MANHATTAN (CN) – Major League Baseball Properties demands punitive damages from Donruss Playoff, claiming the trading-card company willfully violated trademarks by selling baseball cards featuring MLB trade dress, “despite Donruss’ calculated attempts on some cards to have such marks modified or partially obscured.”
This 13-page federal filing, with 97 pages of attachments, contains interesting information about baseball cards, revenue and merchandising. Major League Baseball Properties says it is “indirectly owned” by the 30 Major League Baseball clubs, and is the clubs’ licensing agent.
It says the MLB brings in $10 billion a year, wholesale, from merchandise bearing MLB trademarks.
The value of trading cards in the four major sports (baseball, football, basketball and hockey) has declined from $1 billion a year at its height to about $200 million today. The plaintiff has earned more than $100 million from licensing trading cards in the past decade. The complaint does not state when the “height” of the trading card market was.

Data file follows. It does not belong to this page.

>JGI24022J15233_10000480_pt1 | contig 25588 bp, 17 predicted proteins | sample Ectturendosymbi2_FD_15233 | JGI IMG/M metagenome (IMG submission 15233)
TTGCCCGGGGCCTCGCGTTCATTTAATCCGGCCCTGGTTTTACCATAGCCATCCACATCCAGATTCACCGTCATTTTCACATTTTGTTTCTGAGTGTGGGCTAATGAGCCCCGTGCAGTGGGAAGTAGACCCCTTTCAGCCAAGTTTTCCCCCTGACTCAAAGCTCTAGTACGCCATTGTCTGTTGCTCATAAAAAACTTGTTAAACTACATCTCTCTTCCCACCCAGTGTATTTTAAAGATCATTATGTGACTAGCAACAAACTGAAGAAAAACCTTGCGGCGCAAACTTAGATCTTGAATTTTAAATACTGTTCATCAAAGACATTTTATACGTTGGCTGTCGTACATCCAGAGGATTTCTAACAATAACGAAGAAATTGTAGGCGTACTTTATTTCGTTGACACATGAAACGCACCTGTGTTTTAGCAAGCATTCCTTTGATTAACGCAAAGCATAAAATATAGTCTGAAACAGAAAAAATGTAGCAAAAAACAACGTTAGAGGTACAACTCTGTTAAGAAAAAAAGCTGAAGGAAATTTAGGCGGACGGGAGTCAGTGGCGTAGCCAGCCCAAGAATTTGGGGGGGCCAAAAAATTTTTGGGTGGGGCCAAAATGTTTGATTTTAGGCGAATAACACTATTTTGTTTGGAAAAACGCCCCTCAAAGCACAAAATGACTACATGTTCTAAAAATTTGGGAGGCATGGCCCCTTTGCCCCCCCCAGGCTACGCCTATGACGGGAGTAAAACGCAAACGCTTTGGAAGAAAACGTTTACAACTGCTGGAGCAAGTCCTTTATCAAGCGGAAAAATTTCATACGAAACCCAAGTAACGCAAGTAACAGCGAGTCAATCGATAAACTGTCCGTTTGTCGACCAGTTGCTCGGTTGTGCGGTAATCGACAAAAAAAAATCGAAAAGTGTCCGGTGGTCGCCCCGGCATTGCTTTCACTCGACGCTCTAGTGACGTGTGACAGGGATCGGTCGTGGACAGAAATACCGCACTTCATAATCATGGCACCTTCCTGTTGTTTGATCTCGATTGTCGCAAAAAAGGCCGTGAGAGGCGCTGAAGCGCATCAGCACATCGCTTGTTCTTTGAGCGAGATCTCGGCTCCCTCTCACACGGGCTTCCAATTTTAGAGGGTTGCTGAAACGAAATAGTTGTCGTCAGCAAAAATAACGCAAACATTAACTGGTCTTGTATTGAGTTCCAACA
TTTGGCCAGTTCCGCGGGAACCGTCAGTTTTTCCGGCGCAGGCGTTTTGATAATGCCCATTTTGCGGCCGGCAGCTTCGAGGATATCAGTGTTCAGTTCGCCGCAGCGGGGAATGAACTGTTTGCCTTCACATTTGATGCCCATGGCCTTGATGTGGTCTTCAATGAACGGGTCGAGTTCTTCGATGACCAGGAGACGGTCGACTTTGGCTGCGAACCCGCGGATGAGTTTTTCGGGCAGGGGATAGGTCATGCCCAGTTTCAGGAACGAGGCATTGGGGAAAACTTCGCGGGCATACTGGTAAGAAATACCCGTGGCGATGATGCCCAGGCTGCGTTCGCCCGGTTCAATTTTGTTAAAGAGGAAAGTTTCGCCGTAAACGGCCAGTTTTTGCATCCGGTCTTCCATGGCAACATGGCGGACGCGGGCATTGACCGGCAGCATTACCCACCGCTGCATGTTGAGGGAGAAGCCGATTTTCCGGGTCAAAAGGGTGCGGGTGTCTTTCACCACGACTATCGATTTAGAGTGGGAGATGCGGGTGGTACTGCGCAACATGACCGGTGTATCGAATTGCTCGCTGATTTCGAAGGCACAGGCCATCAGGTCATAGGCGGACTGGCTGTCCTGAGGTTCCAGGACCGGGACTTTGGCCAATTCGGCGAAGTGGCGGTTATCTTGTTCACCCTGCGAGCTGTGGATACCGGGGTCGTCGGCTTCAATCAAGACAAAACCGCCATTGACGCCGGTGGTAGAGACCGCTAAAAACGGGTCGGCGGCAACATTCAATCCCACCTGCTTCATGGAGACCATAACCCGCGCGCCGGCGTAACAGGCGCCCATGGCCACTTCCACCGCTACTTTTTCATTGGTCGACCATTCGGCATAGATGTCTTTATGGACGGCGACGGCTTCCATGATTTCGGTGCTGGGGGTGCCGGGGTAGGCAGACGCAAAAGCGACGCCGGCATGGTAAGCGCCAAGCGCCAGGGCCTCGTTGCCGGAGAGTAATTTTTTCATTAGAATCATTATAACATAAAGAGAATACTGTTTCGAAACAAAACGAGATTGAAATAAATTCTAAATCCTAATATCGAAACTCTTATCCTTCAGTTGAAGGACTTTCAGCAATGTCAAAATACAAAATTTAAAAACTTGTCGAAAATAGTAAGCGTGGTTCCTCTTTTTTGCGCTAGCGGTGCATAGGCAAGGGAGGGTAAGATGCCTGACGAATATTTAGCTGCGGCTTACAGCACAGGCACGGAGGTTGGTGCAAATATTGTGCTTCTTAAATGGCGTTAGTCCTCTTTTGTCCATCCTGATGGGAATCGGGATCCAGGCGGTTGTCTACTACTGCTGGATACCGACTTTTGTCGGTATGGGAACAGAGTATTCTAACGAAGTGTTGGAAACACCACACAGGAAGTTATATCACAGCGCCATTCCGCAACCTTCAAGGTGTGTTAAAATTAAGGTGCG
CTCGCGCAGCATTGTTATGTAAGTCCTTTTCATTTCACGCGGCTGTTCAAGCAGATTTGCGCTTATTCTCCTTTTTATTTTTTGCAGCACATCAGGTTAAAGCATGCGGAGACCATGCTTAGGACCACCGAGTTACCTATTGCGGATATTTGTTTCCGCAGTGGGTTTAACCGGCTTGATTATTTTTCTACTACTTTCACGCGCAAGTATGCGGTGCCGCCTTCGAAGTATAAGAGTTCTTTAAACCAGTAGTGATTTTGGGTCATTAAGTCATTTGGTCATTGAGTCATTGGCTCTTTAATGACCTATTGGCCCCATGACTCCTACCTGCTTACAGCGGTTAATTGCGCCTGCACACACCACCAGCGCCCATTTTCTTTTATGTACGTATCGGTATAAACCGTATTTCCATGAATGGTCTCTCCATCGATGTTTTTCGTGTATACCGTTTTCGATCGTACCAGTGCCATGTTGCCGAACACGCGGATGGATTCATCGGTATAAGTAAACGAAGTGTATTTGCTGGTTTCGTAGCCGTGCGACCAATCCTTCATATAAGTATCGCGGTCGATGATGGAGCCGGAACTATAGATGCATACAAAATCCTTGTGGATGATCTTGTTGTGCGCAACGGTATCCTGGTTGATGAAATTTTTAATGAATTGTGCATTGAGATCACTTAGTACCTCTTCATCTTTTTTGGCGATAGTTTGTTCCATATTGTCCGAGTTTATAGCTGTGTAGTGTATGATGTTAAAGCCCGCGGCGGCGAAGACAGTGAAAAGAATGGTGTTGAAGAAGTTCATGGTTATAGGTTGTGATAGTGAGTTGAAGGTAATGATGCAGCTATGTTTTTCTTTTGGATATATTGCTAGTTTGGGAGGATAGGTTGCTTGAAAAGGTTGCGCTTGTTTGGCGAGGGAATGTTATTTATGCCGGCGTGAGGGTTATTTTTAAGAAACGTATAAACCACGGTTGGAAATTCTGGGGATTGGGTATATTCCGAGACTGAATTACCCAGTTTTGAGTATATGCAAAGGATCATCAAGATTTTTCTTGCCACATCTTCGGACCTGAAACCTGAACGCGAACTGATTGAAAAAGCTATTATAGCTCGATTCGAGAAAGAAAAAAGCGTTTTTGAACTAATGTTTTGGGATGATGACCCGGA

But it says that baseball cards accounted for 75-80% of the trading card market in the mid-1980s, but its share has fallen to 15-20% of the total market today – this figure includes non-sports trading cards.
As a result, the plaintiff says, the trading card business is intensely competitive. It says only two companies have licenses to market baseball cards with MLB trademark, and Donruss is not one of them.
It claims Donruss was licensed, but the license expired on Dec. 31, 2005. In October 2008, Donruss released its “Threads” series of baseball trading cards, featuring former Major Leaguers and current Minor Leaguers. This was done without a license, and featured “calculated attempts to obscure or slightly alter the MLB Marks” in the photos on the cards, according to the complaint.
Major League Baseball Properties seeks punitive damages for breach of contract, Lanham Act violations, unfair competition, common law trademark violations, and violations of New York civil rights law. It is represented by Richard Mandel.